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How the invasion of Ukraine is shaping OSINT

OSINT, or Open-Source Intelligence, is the collection and analysis of data available from open sources, typically done by regular people like you and me. This means it's mostly non-state actors being thrust into an intelligence role, bonafide Internet detectives, solely thanks to the massive amount of data available online through things like social media, blogs, video sharing sites, corporate offerings, and other ways. It's not a new discipline, in fact it's something that has been done for many years and has accomplished a lot of good throughout the world, from finding kidnapped victims to conducting cybersecurity exercises. But the domain of OSINT goes much further, and sometimes people can get carried away, such as the time an online group used open source data to figure out who the Boston bombing suspect was, only to point the finger at several innocent people.

Yet regardless of the past successes and failures of OSINT, this year has seen the discipline expand to a completely new area, with many new people participating. This new area is that of military operations and the war in Ukraine. This war is the most widely seen, widely reported on thanks to the ubiquity of cellphone cameras, social media and high tech devices like drones and satellite antennas. Gone are the days of watching the war on TV, now we get updates straight from the battlefield onto our mobile apps in real time, as they happen. This in turn leads to actual real world actions by non-military actors, like people sourcing equipment for those on the front lines, helping with evacuations, espionage, scouting and more. In this post I'll go over how some of it is happening, and how you can participate.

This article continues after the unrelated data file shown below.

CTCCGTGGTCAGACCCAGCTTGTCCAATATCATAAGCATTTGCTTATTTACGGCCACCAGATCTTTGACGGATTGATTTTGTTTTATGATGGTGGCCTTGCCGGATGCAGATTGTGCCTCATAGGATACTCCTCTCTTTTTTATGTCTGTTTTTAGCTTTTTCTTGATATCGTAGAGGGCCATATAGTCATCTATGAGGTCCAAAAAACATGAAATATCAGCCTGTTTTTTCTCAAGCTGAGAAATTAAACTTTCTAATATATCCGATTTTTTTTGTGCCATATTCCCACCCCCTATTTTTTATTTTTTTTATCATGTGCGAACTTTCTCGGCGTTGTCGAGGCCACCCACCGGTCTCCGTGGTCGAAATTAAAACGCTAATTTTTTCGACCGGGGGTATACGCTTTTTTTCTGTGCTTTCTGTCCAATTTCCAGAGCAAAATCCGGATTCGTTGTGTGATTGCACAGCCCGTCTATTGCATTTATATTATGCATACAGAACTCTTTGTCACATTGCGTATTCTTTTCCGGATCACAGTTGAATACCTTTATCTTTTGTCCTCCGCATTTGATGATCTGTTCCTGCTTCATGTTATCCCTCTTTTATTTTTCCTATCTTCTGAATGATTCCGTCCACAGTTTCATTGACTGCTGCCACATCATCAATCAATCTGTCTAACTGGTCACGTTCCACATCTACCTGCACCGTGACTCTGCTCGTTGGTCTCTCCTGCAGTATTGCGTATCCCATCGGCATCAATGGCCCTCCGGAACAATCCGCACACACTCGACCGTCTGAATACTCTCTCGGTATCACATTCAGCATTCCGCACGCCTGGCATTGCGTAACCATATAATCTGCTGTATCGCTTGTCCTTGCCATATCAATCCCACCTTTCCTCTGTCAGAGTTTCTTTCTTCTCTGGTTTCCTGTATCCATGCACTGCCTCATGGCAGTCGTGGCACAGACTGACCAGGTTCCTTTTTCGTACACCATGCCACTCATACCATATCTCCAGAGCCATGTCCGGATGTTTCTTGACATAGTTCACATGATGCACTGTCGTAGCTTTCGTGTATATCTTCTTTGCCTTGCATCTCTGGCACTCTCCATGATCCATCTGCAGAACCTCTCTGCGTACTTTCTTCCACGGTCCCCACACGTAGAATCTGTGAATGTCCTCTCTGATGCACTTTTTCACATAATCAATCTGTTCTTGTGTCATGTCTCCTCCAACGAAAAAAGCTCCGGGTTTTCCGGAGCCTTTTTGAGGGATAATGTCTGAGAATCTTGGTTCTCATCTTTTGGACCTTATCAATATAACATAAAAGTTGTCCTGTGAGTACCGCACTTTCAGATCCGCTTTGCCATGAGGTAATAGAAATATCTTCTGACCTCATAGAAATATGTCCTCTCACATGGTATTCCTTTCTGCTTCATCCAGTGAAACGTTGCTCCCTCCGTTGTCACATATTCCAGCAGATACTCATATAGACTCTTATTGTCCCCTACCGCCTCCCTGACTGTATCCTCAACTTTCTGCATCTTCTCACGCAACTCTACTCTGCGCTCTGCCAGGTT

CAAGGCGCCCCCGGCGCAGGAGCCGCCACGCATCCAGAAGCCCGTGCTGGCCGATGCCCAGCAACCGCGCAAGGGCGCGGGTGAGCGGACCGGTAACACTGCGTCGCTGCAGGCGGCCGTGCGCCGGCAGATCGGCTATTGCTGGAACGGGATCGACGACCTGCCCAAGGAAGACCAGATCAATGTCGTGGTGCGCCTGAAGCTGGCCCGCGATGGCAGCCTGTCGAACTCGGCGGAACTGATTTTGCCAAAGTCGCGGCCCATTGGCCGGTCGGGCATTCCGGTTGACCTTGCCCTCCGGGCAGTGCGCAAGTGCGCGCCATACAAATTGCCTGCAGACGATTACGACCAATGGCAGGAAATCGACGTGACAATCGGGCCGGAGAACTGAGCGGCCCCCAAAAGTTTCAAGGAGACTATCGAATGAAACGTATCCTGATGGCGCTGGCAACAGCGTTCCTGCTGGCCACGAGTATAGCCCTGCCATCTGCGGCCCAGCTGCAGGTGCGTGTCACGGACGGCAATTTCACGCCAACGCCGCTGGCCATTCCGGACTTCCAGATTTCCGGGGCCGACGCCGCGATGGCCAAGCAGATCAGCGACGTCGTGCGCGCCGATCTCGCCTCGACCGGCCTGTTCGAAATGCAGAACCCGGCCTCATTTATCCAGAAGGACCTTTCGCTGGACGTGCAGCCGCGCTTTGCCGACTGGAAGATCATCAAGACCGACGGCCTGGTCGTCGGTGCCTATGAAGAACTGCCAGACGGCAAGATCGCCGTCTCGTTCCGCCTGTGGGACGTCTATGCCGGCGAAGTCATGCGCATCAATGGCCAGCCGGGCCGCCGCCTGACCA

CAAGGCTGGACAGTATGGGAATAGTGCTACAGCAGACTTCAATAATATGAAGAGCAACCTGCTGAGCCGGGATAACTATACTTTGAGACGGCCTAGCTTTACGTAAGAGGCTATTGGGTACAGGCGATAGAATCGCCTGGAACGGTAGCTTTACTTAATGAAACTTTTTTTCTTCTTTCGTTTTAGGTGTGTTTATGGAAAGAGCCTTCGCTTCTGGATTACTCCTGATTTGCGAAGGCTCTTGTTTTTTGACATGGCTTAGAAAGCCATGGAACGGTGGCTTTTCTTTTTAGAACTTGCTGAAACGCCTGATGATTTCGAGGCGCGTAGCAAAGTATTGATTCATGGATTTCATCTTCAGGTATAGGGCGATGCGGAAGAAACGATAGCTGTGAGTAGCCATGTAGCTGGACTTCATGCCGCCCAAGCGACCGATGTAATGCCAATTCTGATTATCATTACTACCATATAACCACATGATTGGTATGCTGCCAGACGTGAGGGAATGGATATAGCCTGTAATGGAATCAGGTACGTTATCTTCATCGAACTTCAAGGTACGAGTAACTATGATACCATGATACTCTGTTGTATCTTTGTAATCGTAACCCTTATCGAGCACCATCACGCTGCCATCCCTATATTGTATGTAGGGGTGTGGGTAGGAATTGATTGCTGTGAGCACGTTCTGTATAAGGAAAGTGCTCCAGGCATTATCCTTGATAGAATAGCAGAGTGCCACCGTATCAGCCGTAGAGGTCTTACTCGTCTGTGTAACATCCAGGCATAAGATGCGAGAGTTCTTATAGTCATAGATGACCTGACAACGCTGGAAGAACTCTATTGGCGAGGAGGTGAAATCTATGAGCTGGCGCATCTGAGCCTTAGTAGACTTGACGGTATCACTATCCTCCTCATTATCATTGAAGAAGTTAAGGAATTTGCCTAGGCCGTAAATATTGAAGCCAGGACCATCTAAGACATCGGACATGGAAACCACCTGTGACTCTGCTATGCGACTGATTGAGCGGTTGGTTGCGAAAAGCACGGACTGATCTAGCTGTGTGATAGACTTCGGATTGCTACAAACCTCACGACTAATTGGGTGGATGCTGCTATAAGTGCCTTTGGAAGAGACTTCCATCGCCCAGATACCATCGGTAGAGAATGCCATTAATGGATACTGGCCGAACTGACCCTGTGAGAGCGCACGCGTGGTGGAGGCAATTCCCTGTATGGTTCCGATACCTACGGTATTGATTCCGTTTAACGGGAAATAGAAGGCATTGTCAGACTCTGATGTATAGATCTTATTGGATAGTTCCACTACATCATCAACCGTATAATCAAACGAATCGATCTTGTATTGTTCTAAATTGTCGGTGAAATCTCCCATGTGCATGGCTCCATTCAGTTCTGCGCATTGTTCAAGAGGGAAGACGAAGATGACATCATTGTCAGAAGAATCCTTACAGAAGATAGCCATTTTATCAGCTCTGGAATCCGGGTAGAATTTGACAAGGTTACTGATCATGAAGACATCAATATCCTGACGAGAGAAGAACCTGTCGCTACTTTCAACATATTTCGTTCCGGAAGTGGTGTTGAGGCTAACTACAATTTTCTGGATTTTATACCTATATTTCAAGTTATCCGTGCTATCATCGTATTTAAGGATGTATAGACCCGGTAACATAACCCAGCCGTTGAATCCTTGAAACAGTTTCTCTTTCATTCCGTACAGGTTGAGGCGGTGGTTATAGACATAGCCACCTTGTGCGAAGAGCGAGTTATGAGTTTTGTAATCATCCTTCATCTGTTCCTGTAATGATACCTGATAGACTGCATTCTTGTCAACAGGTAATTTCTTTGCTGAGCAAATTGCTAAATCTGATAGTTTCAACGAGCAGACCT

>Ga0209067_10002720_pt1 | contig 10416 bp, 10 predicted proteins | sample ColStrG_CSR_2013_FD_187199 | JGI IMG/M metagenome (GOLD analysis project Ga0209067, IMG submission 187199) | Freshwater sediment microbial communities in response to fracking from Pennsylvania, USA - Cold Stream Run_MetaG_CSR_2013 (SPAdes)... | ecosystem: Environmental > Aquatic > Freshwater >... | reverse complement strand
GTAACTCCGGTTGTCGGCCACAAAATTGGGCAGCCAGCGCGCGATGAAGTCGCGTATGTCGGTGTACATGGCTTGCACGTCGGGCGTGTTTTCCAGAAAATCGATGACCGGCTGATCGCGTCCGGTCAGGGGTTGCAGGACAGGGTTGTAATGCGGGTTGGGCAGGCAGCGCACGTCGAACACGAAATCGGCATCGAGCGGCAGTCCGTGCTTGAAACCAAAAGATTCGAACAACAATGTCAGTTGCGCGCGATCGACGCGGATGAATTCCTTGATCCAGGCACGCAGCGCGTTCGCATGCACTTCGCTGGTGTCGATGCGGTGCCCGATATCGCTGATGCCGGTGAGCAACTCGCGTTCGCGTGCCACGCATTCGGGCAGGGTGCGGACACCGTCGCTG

If you pay attention to news reports about the war, one thing you may quickly notice is that most news channels don't have a large amount of reporters on the front line. Most of them will have a single correspondent in a hotel, and the videos they show all come from social media. This means that the news crews aren't the ones going to the event and filming it. Instead, they access thousands of videos from the front lines and take their picks, to then show on TV. But these videos, along with photos, posts and more, are accessible to all of us. Anyone can get them and reach our own conclusions about what's going on, sometimes to a much more detailed degree than your local news network is able to, and many groups have arisen doing just that. One example is the Institute for the Study of War which publishes very accurate and detailed reports every single day on all the large conflicts happening around the world.